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Grissom Jr. stands out at RBI World Series

MLB.com

ST. PAUL, Minn. -- One of the earliest memories Marquis Grissom Jr. has is sitting in the Giants clubhouse and listening to Barry Bonds talk to him about hitting.

"I remember he just said, 'Stay through the ball and don't worry about where it goes. Just try to hit the ball hard,'" Grissom Jr. recalls. "I still listen to that to this day."

ST. PAUL, Minn. -- One of the earliest memories Marquis Grissom Jr. has is sitting in the Giants clubhouse and listening to Barry Bonds talk to him about hitting.

"I remember he just said, 'Stay through the ball and don't worry about where it goes. Just try to hit the ball hard,'" Grissom Jr. recalls. "I still listen to that to this day."

His father, Marquis Grissom Sr., was teammates with Bonds from 2003-05, and it was during those years that Grissom Jr. began to realize just how big of a deal his father, who retired in 2005 with two All-Star appearances and four National League Gold Gloves Awards to his name, was. Fast forward 14 years, and the younger Grissom is now carving his own path, as he and his teammates from the Atlanta area set their sights on a title at the Reviving Baseball in Inner Cities (RBI) World Series in Minnesota.

Growing up as the child of a pro athlete can often end up being more of a burden than a benefit for many young ballplayers. But Grissom Jr. and his father have worked out a routine that allows him to flourish without feeling like there are any expectations to live up to.

"I like being a junior and I like having Grissom Jr. on my back," he said. "But [my dad] wants me to make my own way and just be good on my own, not just because he's my father."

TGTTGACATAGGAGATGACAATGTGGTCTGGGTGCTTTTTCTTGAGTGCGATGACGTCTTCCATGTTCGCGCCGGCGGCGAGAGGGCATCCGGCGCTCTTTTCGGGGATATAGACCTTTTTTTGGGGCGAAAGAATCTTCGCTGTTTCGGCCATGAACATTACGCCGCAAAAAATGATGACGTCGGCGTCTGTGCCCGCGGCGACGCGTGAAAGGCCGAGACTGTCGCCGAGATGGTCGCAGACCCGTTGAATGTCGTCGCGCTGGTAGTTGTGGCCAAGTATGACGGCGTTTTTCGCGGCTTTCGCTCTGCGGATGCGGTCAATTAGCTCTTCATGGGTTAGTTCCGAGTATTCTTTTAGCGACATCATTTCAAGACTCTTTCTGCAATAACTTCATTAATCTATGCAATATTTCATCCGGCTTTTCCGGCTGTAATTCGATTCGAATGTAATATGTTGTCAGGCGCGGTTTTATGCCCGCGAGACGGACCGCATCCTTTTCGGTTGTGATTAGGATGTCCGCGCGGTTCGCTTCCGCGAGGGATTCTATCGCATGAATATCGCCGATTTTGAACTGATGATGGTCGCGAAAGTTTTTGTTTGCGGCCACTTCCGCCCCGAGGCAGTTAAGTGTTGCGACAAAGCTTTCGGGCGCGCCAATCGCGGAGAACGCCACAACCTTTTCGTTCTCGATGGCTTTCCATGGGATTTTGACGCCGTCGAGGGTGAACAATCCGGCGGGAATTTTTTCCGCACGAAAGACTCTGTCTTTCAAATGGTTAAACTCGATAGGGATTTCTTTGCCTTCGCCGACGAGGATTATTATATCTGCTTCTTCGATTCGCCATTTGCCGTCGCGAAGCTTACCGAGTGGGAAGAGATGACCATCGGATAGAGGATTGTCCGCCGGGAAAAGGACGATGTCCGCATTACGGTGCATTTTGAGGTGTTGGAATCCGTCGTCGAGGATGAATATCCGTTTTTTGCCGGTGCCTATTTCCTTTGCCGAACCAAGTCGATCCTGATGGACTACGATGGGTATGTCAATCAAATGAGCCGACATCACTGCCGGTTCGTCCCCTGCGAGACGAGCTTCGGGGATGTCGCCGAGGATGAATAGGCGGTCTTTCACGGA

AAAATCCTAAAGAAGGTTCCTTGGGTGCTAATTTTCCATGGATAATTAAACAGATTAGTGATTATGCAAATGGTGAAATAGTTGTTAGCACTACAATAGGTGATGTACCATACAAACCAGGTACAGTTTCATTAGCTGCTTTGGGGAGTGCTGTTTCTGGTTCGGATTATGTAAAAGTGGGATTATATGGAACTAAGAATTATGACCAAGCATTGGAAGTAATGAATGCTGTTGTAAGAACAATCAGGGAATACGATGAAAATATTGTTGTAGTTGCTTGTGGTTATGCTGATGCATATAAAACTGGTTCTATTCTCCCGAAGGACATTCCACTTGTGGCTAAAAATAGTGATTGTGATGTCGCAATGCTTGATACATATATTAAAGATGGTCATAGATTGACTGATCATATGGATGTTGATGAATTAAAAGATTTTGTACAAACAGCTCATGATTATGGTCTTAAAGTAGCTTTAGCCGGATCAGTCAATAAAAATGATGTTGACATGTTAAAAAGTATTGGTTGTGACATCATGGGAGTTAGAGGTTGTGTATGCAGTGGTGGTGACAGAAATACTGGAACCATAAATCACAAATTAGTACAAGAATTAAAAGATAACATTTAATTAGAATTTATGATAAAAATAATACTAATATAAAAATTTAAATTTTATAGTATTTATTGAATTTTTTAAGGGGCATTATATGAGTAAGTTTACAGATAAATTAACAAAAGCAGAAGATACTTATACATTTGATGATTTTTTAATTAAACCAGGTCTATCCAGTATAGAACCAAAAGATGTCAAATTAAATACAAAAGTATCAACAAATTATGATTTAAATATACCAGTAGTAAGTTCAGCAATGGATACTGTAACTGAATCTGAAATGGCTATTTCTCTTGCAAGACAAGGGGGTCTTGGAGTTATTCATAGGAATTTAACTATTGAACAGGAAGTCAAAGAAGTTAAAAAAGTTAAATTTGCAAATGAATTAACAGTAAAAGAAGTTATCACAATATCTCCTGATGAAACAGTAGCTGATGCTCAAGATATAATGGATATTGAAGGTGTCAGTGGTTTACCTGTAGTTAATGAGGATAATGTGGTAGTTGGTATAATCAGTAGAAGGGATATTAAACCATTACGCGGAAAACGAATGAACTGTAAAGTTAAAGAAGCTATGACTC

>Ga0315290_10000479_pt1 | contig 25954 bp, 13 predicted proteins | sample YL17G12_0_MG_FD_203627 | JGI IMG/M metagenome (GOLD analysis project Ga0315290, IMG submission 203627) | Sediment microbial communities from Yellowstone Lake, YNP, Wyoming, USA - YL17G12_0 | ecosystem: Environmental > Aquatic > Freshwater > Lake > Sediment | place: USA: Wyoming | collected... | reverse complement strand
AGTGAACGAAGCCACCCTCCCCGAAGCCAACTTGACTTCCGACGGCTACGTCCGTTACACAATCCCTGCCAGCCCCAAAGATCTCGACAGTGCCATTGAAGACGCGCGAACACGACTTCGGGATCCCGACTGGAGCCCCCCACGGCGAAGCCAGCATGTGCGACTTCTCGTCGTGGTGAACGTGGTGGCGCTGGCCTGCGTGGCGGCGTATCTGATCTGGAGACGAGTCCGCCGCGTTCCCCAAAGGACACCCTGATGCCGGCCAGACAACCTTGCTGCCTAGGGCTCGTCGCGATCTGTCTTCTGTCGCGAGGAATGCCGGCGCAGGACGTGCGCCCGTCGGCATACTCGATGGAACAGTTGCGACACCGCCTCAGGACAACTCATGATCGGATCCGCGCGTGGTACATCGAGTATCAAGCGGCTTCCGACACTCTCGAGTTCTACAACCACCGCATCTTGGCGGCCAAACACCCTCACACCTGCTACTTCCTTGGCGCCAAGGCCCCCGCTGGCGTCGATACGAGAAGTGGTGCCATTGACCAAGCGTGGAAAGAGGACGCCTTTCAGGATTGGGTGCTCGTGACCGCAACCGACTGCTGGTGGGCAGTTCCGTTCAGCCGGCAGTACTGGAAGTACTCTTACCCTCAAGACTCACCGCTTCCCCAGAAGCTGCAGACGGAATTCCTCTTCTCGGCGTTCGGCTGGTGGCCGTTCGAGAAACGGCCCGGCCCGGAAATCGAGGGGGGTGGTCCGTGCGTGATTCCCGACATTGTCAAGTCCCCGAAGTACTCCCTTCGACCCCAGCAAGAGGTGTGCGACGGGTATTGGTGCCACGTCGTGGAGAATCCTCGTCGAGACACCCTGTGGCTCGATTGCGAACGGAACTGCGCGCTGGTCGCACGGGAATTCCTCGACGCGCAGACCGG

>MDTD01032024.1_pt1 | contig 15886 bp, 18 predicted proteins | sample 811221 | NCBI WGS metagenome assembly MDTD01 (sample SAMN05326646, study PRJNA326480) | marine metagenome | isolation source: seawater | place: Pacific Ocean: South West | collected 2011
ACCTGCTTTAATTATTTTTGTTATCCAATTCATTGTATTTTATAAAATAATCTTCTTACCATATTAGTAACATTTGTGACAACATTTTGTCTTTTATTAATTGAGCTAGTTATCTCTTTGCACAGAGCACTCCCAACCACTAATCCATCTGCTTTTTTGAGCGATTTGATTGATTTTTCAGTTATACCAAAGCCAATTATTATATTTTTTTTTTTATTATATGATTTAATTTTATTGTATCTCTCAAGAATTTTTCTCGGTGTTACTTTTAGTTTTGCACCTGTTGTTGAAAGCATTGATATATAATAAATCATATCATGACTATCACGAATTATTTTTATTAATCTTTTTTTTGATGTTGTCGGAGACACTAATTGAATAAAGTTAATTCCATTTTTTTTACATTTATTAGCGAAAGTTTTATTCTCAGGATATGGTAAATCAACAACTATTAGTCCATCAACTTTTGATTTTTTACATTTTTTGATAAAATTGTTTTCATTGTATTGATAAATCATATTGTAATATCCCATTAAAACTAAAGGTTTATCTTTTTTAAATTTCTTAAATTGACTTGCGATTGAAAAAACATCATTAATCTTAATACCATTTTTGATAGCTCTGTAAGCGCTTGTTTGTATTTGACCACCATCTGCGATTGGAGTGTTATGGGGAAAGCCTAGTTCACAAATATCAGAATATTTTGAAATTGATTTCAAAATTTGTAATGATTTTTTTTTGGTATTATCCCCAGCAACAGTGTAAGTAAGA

Creating that sense of separation has been easy, in part, because of the position on the diamond that Grissom Jr. has shown the most promise at. Grissom Sr. was a blazing-fast center fielder who twice led the Majors in stolen bases. Grissom Jr., though, appears to have a bright future on the mound, with a fastball that touches the lower 90s with a dynamic changeup. While he plays shortstop for Atlanta Metro team and provides plenty of offense, as well, he has grown into the idea of becoming a standout pitcher.

"We talk about it all the time," said Juan Grissom, Marquis Jr.'s cousin and a coach with Atlanta Metro. "Anytime someone says, 'Oh, you're Marquis Grissom's son,' they expect this or that out of him. I tell him all the time, 'You're your own person. Be your own self.' And that's the type of person he is. He's not a follower. He sets his own path."

For the past few years, Grissom Jr. has been working with former Major Leaguer Marvin Freeman and has seen his fastball velocity tick up by four or five mph.

Already standing 6-foot-2, Grissom Jr., 17, towers over his father, and his coaches are excited for how he might progress as he continues to grow into his body.

"I tell him, 'Every time you wake up, you look like you've grown an inch," Juan Grissom said. "His body is really filling out. He's bigger than his dad and he's steadily growing. He's learning how to use his body to his advantage."

Grissom Sr. still helps his son and will offer advice to his son when he feels it's needed. But he also has plenty else to keep him busy during the season and hosts an annual celebrity golf tournament every fall. He doesn't feel the need to constantly monitor every one of Grissom Jr.'s games or travel tournaments.

If he has it his way, he won't be the most famous player with the last name "Grissom" in 20 years.

"Even though he's my dad and all, I still have to work and be a great player myself," Grissom Jr. said. "My dad's really been working me to do that. He wants me to be better than him. I want to be better than him, too."

Jarrid Denney is a reporter for MLB.com based in Minneapolis.